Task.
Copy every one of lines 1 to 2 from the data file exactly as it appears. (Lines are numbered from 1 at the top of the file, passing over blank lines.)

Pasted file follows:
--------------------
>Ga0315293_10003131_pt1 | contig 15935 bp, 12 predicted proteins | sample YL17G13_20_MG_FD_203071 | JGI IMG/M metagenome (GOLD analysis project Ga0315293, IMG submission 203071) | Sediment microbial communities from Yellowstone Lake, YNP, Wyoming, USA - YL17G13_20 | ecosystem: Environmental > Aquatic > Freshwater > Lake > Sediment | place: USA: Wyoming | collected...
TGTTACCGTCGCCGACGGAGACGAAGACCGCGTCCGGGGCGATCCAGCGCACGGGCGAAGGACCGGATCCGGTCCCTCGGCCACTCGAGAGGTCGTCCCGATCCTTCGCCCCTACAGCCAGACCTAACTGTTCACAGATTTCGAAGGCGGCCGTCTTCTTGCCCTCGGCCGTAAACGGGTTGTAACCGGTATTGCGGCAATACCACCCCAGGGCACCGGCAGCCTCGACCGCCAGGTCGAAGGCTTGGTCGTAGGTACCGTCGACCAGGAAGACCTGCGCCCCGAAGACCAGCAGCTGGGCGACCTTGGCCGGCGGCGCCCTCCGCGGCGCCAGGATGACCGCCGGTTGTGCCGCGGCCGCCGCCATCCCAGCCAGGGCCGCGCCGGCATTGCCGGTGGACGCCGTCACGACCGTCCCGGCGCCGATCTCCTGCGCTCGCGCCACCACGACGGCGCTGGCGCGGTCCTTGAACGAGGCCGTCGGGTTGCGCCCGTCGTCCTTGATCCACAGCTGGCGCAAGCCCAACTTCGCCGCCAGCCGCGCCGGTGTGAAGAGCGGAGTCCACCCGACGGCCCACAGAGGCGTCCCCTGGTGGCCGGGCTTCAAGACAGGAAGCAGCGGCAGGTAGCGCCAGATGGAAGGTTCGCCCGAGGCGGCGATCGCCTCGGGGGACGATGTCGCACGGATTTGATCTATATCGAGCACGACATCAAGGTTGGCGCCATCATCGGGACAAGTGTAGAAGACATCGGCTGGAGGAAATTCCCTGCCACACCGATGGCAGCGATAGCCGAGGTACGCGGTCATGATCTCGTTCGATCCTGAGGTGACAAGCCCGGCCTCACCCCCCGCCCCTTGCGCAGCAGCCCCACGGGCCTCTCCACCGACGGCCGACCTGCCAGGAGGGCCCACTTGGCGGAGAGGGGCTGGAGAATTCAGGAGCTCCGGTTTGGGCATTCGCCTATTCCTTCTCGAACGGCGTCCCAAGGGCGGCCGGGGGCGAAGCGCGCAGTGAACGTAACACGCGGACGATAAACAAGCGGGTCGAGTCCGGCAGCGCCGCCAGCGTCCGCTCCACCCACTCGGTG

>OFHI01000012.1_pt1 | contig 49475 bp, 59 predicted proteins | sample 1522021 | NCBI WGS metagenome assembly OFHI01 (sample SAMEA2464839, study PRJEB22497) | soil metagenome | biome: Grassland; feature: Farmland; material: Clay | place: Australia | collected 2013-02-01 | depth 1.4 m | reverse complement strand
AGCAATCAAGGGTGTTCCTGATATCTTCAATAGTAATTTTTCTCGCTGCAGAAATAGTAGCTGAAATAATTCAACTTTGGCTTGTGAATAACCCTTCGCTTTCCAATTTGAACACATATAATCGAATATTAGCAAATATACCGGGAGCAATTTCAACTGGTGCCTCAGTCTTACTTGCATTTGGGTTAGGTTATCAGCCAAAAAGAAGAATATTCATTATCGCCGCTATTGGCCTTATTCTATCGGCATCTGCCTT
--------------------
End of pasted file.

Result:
>Ga0315293_10003131_pt1 | contig 15935 bp, 12 predicted proteins | sample YL17G13_20_MG_FD_203071 | JGI IMG/M metagenome (GOLD analysis project Ga0315293, IMG submission 203071) | Sediment microbial communities from Yellowstone Lake, YNP, Wyoming, USA - YL17G13_20 | ecosystem: Environmental > Aquatic > Freshwater > Lake > Sediment | place: USA: Wyoming | collected...
TGTTACCGTCGCCGACGGAGACGAAGACCGCGTCCGGGGCGATCCAGCGCACGGGCGAAGGACCGGATCCGGTCCCTCGGCCACTCGAGAGGTCGTCCCGATCCTTCGCCCCTACAGCCAGACCTAACTGTTCACAGATTTCGAAGGCGGCCGTCTTCTTGCCCTCGGCCGTAAACGGGTTGTAACCGGTATTGCGGCAATACCACCCCAGGGCACCGGCAGCCTCGACCGCCAGGTCGAAGGCTTGGTCGTAGGTACCGTCGACCAGGAAGACCTGCGCCCCGAAGACCAGCAGCTGGGCGACCTTGGCCGGCGGCGCCCTCCGCGGCGCCAGGATGACCGCCGGTTGTGCCGCGGCCGCCGCCATCCCAGCCAGGGCCGCGCCGGCATTGCCGGTGGACGCCGTCACGACCGTCCCGGCGCCGATCTCCTGCGCTCGCGCCACCACGACGGCGCTGGCGCGGTCCTTGAACGAGGCCGTCGGGTTGCGCCCGTCGTCCTTGATCCACAGCTGGCGCAAGCCCAACTTCGCCGCCAGCCGCGCCGGTGTGAAGAGCGGAGTCCACCCGACGGCCCACAGAGGCGTCCCCTGGTGGCCGGGCTTCAAGACAGGAAGCAGCGGCAGGTAGCGCCAGATGGAAGGTTCGCCCGAGGCGGCGATCGCCTCGGGGGACGATGTCGCACGGATTTGATCTATATCGAGCACGACATCAAGGTTGGCGCCATCATCGGGACAAGTGTAGAAGACATCGGCTGGAGGAAATTCCCTGCCACACCGATGGCAGCGATAGCCGAGGTACGCGGTCATGATCTCGTTCGATCCTGAGGTGACAAGCCCGGCCTCACCCCCCGCCCCTTGCGCAGCAGCCCCACGGGCCTCTCCACCGACGGCCGACCTGCCAGGAGGGCCCACTTGGCGGAGAGGGGCTGGAGAATTCAGGAGCTCCGGTTTGGGCATTCGCCTATTCCTTCTCGAACGGCGTCCCAAGGGCGGCCGGGGGCGAAGCGCGCAGTGAACGTAACACGCGGACGATAAACAAGCGGGTCGAGTCCGGCAGCGCCGCCAGCGTCCGCTCCACCCACTCGGTG